Asher Brown Durand, "Landscape"

Treasures from the Collection

August 24, 2020 – July 3, 2021

When the Museum of Art was dedicated in 1993, Gordon B. Hinckley of the First Presidency of the Church of Jesus Christ of Latter-day Saints called it a “treasure house” of art that will “nourish our finer instincts and cause us to more frequently ponder on the wonder of…our Creator.”

The Museum of Art’s collection of over 18,000 artworks had its origins in a university art collection. Beginning in 1909, Brigham Young University sought to bring artwork to its campus as a way of benefitting student education and enriching the campus environment. For a time, artworks hung in buildings across campus and were made readily available for faculty use. However, BYU officials began to see a need for increased regulation and professional safeguards for the school’s valuable art holdings after beloved artworks were found to be missing.

The Museum of Art (MOA) was completed in 1993, as a space dedicated to the preservation of an art collection, as well as venue to feature world-class artwork of various styles and themes. MOA staff has continued to expand the collection by acquiring compelling artworks, primarily focused on American and European art, that will edify and enlighten our community.

Explore each piece featured in the exhibition by clicking on an exhibition section below!


Many of the early works that established the University collection were those of Utah artists. Though for some, names like John Hafen, John B. Fairbanks, James Harwood, Rose Hartwell, and J. Willard Clawson may not stand out in the annals of art history, they represent some of the finest artists in Utah in their day, and their works continue to stand the test of time.

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the calf edwin evans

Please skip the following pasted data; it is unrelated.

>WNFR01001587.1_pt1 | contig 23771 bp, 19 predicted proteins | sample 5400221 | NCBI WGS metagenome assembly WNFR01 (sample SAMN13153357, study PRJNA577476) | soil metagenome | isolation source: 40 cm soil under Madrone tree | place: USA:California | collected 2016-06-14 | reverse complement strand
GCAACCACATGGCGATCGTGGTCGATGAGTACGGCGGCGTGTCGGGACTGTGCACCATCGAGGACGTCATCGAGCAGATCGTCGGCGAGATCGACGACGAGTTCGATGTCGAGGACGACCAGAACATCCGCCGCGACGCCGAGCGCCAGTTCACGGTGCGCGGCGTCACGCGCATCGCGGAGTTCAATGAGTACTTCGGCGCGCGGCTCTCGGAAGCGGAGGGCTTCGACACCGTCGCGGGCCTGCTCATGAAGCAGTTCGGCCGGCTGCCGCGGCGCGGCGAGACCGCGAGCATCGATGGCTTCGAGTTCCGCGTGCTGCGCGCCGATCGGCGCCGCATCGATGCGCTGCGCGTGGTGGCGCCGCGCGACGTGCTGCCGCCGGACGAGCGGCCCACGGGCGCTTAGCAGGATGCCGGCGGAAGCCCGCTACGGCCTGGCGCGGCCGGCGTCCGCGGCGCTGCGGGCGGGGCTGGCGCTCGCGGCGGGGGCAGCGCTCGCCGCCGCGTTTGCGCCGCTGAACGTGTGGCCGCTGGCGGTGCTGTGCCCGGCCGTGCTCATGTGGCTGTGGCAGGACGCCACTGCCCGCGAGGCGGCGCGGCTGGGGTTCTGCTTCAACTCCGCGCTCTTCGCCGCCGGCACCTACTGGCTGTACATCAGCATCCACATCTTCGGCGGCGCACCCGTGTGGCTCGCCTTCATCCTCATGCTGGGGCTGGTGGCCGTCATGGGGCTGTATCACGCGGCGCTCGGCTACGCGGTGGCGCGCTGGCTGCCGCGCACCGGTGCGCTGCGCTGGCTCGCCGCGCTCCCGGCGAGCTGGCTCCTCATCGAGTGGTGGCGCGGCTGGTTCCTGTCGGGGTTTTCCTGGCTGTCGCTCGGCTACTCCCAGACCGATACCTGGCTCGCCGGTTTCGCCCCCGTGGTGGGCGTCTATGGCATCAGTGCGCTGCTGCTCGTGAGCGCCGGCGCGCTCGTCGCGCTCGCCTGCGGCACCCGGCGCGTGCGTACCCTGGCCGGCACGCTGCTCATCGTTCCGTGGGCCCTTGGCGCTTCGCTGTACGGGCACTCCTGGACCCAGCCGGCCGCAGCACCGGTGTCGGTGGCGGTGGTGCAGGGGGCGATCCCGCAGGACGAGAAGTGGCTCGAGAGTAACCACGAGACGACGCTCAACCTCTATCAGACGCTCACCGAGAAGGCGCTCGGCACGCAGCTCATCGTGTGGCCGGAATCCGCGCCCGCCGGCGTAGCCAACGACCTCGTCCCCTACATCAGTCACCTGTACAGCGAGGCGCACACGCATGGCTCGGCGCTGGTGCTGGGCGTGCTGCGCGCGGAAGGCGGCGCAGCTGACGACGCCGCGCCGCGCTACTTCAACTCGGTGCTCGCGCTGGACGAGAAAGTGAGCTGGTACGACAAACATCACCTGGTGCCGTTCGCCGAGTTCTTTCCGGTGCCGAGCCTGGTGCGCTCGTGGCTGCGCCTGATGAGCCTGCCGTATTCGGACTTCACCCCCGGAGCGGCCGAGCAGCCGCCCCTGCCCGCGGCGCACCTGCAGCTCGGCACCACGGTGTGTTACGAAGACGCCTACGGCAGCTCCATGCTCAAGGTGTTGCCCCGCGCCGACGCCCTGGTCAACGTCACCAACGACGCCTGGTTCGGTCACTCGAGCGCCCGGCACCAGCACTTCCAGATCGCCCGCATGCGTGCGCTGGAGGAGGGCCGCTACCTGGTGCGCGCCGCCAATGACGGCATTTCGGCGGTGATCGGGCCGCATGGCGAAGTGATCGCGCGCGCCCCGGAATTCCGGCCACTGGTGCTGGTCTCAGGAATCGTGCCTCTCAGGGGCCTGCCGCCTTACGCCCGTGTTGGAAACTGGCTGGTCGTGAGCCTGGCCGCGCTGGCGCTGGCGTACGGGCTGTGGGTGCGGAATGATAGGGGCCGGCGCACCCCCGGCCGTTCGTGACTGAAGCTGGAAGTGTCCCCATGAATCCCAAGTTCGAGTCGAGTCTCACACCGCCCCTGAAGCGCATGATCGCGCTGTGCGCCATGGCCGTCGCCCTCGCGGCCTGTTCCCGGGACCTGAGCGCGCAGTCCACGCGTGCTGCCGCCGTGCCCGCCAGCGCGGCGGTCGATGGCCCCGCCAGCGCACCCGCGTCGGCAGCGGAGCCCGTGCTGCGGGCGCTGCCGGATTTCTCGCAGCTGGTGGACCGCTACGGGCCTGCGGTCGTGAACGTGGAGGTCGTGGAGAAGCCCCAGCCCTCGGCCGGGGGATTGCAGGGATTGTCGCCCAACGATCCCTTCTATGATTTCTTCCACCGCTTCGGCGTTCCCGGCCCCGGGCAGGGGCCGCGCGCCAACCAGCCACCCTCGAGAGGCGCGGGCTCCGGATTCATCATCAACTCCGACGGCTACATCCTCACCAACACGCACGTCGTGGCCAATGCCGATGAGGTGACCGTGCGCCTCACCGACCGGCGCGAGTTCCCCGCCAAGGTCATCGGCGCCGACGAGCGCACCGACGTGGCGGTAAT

European and Asian Art

Art is not only educational but inspirational. It offers a unique lens into other cultures and time periods while simultaneously delving into the heart of human emotions and beliefs, connecting the universal human experience through a visual language that transcends boundaries.

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American Art

The BYU Museum of Art boasts an impressive collection of American artworks, spanning 250 years of American art. Many of the important donations previously highlighted as well as the significant contributions of countless individuals allowed the university to increase their representations of key moments in America’s art tradition.

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Mahonri M. Young and the Weir Family Gift

In 1959, the University received a foundational addition of almost 12,500 artworks to its collection through the estate of American artist Mahonri M. Young, a grandson of Brigham Young. This remarkable gift and purchase included thousands of pieces by Young, as well as a trove of works from the collection of his wife, Dorothy Weir Young, daughter of notable Impressionist artist Julian Alden Weir.

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Minerva Teichert

The University began to acquire paintings by Minerva Teichert long before there was a Museum of Art. Teichert gave some of the artworks to the University as a “gifts-in-kind,” trading art as tuition for family members and friends. Other pieces the University purchased shortly after Teichert painted them.

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Minerva Teichert "Rug Merchants"

Maynard Dixon

Brigham Young University owns the largest collection of Maynard Dixon artworks in the country—spanning 30 years of Dixon’s remarkable career. Most of the works were acquired in 1937 through the foresight and diligent efforts of Herald R. Clark, Dean of the College of Commerce (now the Marriott School of Business).

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Maynard Dixon, Volcanic Cones

The A. Merlin Steed and Alice W. Steed Collection

Merlin Steed and his wife Alice Wilcox Steed, were art enthusiasts and collectors. The Steeds donated 60 artworks to the Church of Jesus Christ of Latter-day Saints in 1955. In 1961, the gift was transferred to BYU with a total of 90 works given for the Steed Memorial Collection.

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Works on Paper and Photography

Of the 18,000 works in the Museum collection, the majority are works on paper: various forms of prints, drawings, and photographs.

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Carl Heinrich Bloch "Peter's Remorse"

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